On Renee Gladman
Renee Gladman. The Activist. Krupskaya, 2003.
Event Factory. Dorothy, 2010.
The Ravickians. Dorothy, 2011.
Ana Patova Crosses a Bridge. Dorothy, 2013.
Houses of Ravicka. Dorothy, 2017.
I spent the early spring days of the pandemic phone-zapping landlords and the mayor and city council and sitting on my balcony, quarantined amid the foliage and windless white air of Houston’s Museum District, reading Renee Gladman — the Poet of Architecture, to repurpose an allusion from her novel The Ravickians (2011), but also the bard of crisis. There seem to be two views of Gladman. In one view, her dreamy, atmospheric fictions slant our present into askance allegories — many are set in the despairing, disoriented, yellow-aired city-state named Ravicka. Ravicka’s crisis, this view maintains, is ours. The loneliness of its streets, the confusion of its inhabitants, the alterations in its climate, the brokenness of its public, the drift of its geography and occult vanishing or transformation of its architecture: these cast an obscure light on our environmental predicament, the gentrification and atomizing enclosures of our cities, and the relentless imposing of identities on all of us who’d rather invent new ways of relating to one another.
The other view shies away from talk of allegory, or sees it as a secondary feature. In this view, Gladman is more fantasist than estranging analyst. The quality of her dreaming, its interior abstraction, is exquisite. Its wonder lies in how closed its shutters are to any mundane world, how far back the lanes and alleyways of its imagining recede from the proper nouns and pedestrianisms of our lives.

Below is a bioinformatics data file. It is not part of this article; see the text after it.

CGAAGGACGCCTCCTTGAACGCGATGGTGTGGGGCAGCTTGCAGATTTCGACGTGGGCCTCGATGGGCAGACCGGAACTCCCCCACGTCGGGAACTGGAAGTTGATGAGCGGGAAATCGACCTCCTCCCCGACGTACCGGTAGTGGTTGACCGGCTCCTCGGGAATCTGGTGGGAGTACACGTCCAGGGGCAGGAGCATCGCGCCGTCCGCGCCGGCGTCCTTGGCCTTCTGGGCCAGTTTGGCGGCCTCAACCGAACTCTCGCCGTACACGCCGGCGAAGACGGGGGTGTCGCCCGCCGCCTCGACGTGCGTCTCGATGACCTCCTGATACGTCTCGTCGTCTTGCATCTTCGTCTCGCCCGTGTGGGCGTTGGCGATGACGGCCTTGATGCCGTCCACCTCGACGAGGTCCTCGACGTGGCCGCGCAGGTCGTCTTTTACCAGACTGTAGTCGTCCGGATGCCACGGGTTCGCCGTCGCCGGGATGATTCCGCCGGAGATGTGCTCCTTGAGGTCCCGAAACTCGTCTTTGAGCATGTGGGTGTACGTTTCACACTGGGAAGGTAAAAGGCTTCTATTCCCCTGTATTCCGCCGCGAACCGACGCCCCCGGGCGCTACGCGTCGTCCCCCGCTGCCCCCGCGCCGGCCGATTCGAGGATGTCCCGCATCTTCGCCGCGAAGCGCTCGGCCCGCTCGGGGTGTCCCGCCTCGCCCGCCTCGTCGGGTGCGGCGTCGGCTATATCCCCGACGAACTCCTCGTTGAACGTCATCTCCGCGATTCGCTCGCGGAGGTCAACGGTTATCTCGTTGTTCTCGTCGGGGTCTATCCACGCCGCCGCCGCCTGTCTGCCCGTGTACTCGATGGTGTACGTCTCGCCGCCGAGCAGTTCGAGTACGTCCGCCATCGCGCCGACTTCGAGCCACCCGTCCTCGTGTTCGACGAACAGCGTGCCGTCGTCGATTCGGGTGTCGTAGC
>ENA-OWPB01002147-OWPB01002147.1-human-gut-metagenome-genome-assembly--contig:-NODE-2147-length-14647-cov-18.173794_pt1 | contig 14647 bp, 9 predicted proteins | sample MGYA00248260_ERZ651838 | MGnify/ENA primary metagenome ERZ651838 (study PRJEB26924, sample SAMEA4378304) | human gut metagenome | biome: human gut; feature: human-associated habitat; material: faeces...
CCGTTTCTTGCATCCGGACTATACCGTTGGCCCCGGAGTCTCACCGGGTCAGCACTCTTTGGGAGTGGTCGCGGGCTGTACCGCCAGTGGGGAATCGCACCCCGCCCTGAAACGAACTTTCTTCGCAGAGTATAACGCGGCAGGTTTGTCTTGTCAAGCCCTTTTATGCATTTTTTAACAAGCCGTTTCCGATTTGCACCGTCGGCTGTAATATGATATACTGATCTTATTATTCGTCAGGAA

Swept together from reviews, blurbs, and the occasional interview, the two views represent hints and emphases more than fully sketched arguments. Their use, if they have use, is less to bring out contrasting stances in criticism than to bring out contrasting features in Gladman’s writing. For Gladman herself, in interviews and afterwords, wavers between the two views, or sidles them against each other: as she writes in the afterword to Houses of Ravicka (2017), writing can feel like discovering “a new, secret world of objects” at the same time as it is, “on a profound level, a level on which one survives the atrocities of the political and social present, a way for me to put a pin in the map as to where I am in the world.” Which suggests a crude question: Why, in fictions that put a pin in the map of the political present, should the connection between fiction and our present appear so oblique, so abstract, so disguised as to be at risk of vanishing?